The Birthday Party Summary

Harold Pinter

The Birthday Party

  • Plot overview and analysis written by an experienced literary critic.
  • Full study guide for this title currently under development.
  • To be notified when we launch a full study guide, please contact us.

The Birthday Party Summary

SuperSummary, a modern alternative to SparkNotes and CliffsNotes, offers high-quality study guides that feature detailed chapter summaries and analysis of major themes, characters, quotes, and essay topics.  This one-page guide includes a plot summary and brief analysis of The Birthday Party by Harold Pinter.

The Birthday Party by Harold Pinter is a three-act play.In act 1, Petey and Meg Boles are the proprietors of a resort on the coast of England. Meg is preparing breakfast while Petey reads the paper.They talk about Stanley Webber, their tenant, and two others who might rent a room. Meg wakes Stanley for breakfast, and after Petey leaves for work, Stanley compliments her cooking, calling it succulent. She flirts with him, and he changes his tune, telling her that her tea is muck and the resort is a pigsty.

Meg pivots and tells Stanley about the potential new tenants. Stanley seems worried at first, but then Meg asks about his musical career. Meg leaves to shop, and Lulu appears with a package. She chastises Stanley for his appearance and for being anti-social, and then leaves. Stanley spies on two men who arrive—McCann and Goldberg. McCann is asking if this job will be the same as earlier jobs.

When Meg returns, Goldberg introduces himself and McCann and then asks about Stanley. Meg answers that it is Stanley’s birthday, and the other two suggest a party. She leads them to their room upstairs. When she returns, Stanley asks her about the men.He tells her it is not his birthday, yet he accepts a present—the package Lulu left. It is a drum, which he beats more and more wildly until the end of the first act.

Act 2 begins in the evening. McCann is ripping Petey’s newspaper apart. Stanley enters and the two discuss the birthday party. Stanley tells McCann that he would prefer to celebrate by himself, but McCann insists that Stanley attend.

Stanley attempts to leave the resort, but McCann stops him, insisting they have met before. Stanley plans to return home and tells McCann he is the same man he always was, in spite of his drinking. He becomes more upset as he cannot figure out why McCann and Goldberg are there, and grabs McCann, protesting that what he said was said in error. Goldberg and Petey arrive, and introductions are made. Petey tells them he will miss Stanley’s party because it is his chess night.

Petey and McCann exit, and Stanley turns his efforts toward Goldberg, trying to convince him to leave the resort. Goldberg resists Stanley’s attempts, talking about life and celebrating it. When McCann returns, he and Goldberg question Stanley and tell him that he is dead. Stanley adamantly disagrees and tries to fight McCann and Goldberg. At that point, Meg, dressed for the birthday party, enters the room playing the toy drum. They turn the lights out and McCann shines a flashlight on Stanley’s face while Meg, Goldberg, and McCann toast the birthday boy.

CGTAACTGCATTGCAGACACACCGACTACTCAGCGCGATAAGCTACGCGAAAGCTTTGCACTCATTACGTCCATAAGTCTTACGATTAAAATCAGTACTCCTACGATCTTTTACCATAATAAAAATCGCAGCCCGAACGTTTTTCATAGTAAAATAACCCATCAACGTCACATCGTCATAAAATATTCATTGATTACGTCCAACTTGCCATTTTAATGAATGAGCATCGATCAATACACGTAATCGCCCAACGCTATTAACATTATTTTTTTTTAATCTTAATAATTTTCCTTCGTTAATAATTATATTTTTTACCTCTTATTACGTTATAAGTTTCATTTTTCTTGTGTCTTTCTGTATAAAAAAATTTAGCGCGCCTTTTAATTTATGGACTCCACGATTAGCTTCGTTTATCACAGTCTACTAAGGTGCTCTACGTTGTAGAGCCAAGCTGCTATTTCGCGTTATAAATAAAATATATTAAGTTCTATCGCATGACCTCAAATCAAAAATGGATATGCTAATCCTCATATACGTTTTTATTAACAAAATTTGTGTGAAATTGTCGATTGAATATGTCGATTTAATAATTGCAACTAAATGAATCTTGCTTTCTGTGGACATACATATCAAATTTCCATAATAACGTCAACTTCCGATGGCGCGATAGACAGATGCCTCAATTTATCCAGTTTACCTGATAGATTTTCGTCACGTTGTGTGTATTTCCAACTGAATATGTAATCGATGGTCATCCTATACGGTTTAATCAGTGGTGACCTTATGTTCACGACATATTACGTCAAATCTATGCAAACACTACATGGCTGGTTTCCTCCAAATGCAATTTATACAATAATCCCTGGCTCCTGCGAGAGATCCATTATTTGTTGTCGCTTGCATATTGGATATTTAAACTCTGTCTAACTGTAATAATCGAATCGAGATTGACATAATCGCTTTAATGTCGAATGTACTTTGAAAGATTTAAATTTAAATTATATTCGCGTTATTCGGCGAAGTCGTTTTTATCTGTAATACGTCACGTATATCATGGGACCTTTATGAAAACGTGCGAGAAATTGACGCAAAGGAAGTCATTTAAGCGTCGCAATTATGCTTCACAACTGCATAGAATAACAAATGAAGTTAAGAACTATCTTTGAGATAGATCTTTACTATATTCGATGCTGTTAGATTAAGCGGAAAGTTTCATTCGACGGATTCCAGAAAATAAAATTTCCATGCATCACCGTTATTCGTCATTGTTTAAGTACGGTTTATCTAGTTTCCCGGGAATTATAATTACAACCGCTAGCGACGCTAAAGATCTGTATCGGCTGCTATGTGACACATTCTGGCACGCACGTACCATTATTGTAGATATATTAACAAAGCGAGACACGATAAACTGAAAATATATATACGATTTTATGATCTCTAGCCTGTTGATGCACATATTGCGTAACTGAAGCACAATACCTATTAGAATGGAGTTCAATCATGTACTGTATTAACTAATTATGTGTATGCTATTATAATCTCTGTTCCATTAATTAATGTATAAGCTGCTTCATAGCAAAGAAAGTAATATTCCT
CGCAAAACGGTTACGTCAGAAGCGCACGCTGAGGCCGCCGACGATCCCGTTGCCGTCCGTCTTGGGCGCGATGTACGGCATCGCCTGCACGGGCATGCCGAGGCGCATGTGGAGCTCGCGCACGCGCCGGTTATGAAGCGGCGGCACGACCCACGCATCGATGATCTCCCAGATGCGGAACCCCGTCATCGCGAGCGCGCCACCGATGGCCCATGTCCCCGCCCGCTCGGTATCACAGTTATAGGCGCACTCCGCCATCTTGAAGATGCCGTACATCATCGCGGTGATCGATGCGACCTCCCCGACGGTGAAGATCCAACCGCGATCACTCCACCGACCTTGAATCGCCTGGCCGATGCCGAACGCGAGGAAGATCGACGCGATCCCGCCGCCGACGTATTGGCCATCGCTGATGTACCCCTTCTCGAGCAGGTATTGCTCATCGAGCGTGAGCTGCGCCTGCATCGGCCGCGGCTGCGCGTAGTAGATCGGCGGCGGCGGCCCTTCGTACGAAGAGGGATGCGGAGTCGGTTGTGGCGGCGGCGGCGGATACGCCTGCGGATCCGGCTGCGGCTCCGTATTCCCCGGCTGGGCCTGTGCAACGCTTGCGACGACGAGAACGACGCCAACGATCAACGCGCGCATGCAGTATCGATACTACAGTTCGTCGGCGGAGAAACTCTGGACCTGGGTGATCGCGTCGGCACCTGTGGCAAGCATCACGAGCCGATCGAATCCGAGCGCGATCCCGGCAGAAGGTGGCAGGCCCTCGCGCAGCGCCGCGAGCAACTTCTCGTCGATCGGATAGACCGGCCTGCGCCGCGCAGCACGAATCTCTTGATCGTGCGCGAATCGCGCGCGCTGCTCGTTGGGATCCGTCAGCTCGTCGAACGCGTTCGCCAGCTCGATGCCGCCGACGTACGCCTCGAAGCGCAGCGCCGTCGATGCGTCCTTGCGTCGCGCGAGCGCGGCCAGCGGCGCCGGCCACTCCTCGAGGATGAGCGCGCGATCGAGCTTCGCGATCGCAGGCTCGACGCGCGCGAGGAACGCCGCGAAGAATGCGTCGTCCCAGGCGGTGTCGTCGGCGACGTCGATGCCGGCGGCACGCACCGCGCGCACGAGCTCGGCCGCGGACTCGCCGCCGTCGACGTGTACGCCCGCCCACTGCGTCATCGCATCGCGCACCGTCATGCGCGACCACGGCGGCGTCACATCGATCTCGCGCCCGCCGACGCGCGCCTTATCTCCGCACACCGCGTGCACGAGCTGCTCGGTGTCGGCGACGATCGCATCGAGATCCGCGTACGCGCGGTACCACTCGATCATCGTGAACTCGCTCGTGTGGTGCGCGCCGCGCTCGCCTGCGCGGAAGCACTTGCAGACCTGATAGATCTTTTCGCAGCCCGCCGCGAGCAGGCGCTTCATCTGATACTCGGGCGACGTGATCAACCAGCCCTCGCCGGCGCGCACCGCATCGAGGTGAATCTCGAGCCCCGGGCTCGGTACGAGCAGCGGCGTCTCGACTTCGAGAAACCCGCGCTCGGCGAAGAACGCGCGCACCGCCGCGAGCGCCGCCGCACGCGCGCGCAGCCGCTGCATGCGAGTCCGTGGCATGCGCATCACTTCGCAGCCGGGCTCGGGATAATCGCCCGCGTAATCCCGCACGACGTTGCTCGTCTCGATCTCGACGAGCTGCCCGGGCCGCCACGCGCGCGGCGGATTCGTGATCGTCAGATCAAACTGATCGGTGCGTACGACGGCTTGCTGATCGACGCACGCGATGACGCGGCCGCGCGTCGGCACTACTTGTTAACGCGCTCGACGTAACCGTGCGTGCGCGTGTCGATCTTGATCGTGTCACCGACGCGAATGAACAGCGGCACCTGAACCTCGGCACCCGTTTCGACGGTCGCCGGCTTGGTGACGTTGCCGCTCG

The lights are turned back on as Lulu arrives for the party. Meg tries to get Stanley to dance, though he refuses, while Lulu and Goldberg flirt. McCann sings. They decide to play a game of blind man’s bluff. McCann breaks Stanley’s glasses and trips him.Stanley tries to strangle Meg. McCann and Goldberg hurry to save Meg, and the lights go out again. When McCann finds the flashlight, Stanley has switched to attacking Lulu. The others move toward him and the curtain falls.

Act 3 begins the next morning. Once more, Petey is at the table reading the paper. Meg pours Petey tea after explaining that McCann and Goldberg ate the whole breakfast. She planned to wake Stanley, but he was talking to McCann. She asks Goldberg about the car and wheelbarrow, which he says donot exist. She leaves to go shopping, and Petey asks Goldberg about Stanley’s health, to which Goldberg responds that Stanley suffered a breakdown. Petey offers to get a doctor but Goldberg assures him that it is not necessary. Petey learns that McCann and Goldberg will be taking Stanley to Monty.

Petey goes out and shortly after, Lulu appears. McCann has once more shredded he newspaper. Goldberg hits on her, but she rebuffs him. McCann and Goldberg advance on her, but she manages to escape them, fleeing through the back door. McCann goes to fetch Stanley, who cannot even speak when questioned again about his health. Petey returns and tries to stop them taking Stanley away, but McCann and Goldberg threaten Petey, and leave with Stanley.

Meg returns and asks Petey about McCann and Goldberg, and he tells her they left—but he tells Meg that Stanley is still upstairs, in bed. They settle into a conversation about the birthday party as the third and final act ends.